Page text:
Collectors in Hong Kong and Asia are now being deliberately targeted by fine wine counterfeiters authentication expert Maureen Downey has warned.
Speaking to a room of wine traders, educators and wine connoisseurs in Hong Kong last week for a seminar on wine fraud and wine authentication, Downey claimed that a large number of fake wines made in Europe are finding their way to the shores of Hong Kong, turning the city into a “dumping ground” for fake wines.
The dumping phase, according to Downey, happened shortly around 2008 when merchants in the US were uncovering counterfeit wines by Rudy Kurniawan. This was also the time when Hong Kong erased all tax on wines, making it an easy target for merchants who were seeking an outlet, she said.
“As soon as the duty dropped in Hong Kong that was around the same time when people were realising how many counterfeit wines there are in the States, and therefore, a lot of merchants rushed into this market and I think it became quite fast a dumping ground for counterfeits,” Downey told dbHK at her wine fraud and wine authentication seminar.
Speaking of today’s fake wine market in Asia, Downey believed that it had changed from the dumping of a few years ago and that a new array of largely European forgers were making counterfeit wines specially targeting Asian buyers.
“I am hearing – from one of my colleagues living here – that counterfeits are pouring into Hong Kong from Europe right now at a rate that is higher than at the height of what Rudy Kurniawan created.
“That’s different from dumping, because it means people are making counterfeit wines that specially to meet the need and demand of the hungry Asian market for fine wine,” she explained.
Last year at a similar seminar in London Downey had said that as much as US$550 million worth of fake wines created by Kurniawan could still be in the market and was being sold “over and over again”.
Compared with the US, the problem with fake wines in Asia is more acute, partly because of collectors and buyers’ limited wine knowledge, making them an easy prey for fraudsters, she commented.
“It’s such a big market and rich market, and its’ the same way when we were a nascent market in the United States. You know there’s a lot of incredibly wealthy – much more so than the US – and uneducated collectors here in Asia, and they are being taken advantage of,” she continued.
Citing figures by Nick Bartman in a series of reports on China’s fake wine market, Maureen estimates that 70% of imported wines in China are ‘fake’, although admitting she is not as knowledgeable on China market as she wants to be.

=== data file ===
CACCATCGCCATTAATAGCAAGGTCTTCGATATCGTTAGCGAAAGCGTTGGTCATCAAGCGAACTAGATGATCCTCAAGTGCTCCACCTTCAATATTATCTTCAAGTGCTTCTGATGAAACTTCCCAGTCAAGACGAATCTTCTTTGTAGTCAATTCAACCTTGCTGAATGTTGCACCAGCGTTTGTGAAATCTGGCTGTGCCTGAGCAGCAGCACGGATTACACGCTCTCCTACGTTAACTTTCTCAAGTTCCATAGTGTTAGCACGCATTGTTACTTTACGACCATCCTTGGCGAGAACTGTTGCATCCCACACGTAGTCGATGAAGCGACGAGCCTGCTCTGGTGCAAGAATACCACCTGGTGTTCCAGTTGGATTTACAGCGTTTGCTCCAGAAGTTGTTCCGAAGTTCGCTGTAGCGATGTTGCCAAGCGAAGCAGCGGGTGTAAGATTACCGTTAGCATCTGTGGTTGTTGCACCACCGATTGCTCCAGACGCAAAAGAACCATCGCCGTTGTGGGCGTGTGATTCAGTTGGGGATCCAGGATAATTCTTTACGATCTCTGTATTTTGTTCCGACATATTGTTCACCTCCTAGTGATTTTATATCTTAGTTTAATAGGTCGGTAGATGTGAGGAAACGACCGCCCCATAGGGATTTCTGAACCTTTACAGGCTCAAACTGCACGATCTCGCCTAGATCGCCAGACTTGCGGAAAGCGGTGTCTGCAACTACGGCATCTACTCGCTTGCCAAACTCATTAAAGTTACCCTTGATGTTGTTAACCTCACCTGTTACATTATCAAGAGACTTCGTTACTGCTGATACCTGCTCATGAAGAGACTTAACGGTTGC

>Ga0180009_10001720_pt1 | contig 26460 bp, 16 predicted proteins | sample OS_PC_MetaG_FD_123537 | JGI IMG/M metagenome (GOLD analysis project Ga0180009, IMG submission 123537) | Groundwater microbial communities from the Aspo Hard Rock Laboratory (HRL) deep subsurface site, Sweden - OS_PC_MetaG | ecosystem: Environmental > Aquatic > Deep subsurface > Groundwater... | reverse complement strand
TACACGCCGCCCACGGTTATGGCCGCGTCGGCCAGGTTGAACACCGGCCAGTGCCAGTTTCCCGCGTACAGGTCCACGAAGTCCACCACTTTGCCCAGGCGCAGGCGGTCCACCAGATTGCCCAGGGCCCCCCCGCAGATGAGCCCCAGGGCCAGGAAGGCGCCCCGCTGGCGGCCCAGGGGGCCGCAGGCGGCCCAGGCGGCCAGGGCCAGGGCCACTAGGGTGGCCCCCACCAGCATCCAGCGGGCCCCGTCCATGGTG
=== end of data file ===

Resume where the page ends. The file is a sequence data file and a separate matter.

The definition for fake wines, according to Maureen, is a more general and lax term that also includes misrepresentation of wine information and intellectual property infringement, a problem that is more acute in Asia.
Hong Kong merchants and trade officials from China, however, largely remain suspicious about the fake wine figures.
Some fake bottles presented at Maureen’s seminar in Hong Kong
Speaking to dbHK, Wang Xuwei, head of the China Association for Imports & Export of Wines & Spirits, reiterated his association’s stance against any kind of fake wines but stressed the figures in question are “too high”.
“Our members are major importers in China. In terms of motive and their companies’ long-term development, they won’t produce or sell fake wines. As far as I know, they are actively training staff and their clients on identifying counterfeit bottles. Their ability to tell fake wines is increasing too, so I think there’s lesser room for counterfeits in China,” the Chinese official explained. So far, the trade association has more than 500 members of wines and spirits merchants and importers.
Wang admitted that the scale or size of fake wines in China is hard to gauge, and there are no definitive figures on it either.
“This is pretty much the same as buying a Louis Vuitton bag. If you purchase it from a random street vendor, the chances are that you are buying a fake. Same with wine, so for consumers, you have to buy wines from trustworthy and reputable merchants,” he continued.
Eric Desgouttes, general manager of Kerry Wines in Hong Kong, echoed the suspicion on China’s fake wine figure. “I do think that China is facing some issues when it comes to fake wines, the figure quoted of 70% appears to be, in my view, exaggerated especially when it come to the mid and upper tiers of fine wines,” he noted.
In terms of safeguarding wines’ authenticity, the merchant said his company deals with direct contact with wineries and reputable merchants and negotiates to minimise the risks of fake wines.
YesMyWine.com, a company that sells wines both in Hong Kong and Mainland China through its online website, was also cautious about the number.
“I am surprised the figures are that high, but I can’t challenge it cause we haven’t done the research ourselves to back it up,” James Pun, product manager of YesMyWine.com told dbHK, noting that in the past eight years since the start of the company, the e-retailer hasn’t received any complaint on fake wines.
“When one importer or e-tailer gets reported for selling fake wines, it contaminates the environment and shakes up the consumers’ confidence, and then we have to take further measures to ensure consumers of our wines’ authenticity,” he added. The company has a policy that refunds its consumer ten times of the bottle value if he or she ended up buying a fake wine from the company.
“90% of our fine wines, especially Bordeaux, are imported directly from châteaux and négociants, so they all have an idea about how many bottles we should have in stock. If we suddenly have a quantity available for sale that doesn’t match up with the total quantity allocated to China, it’s obvious something is up.”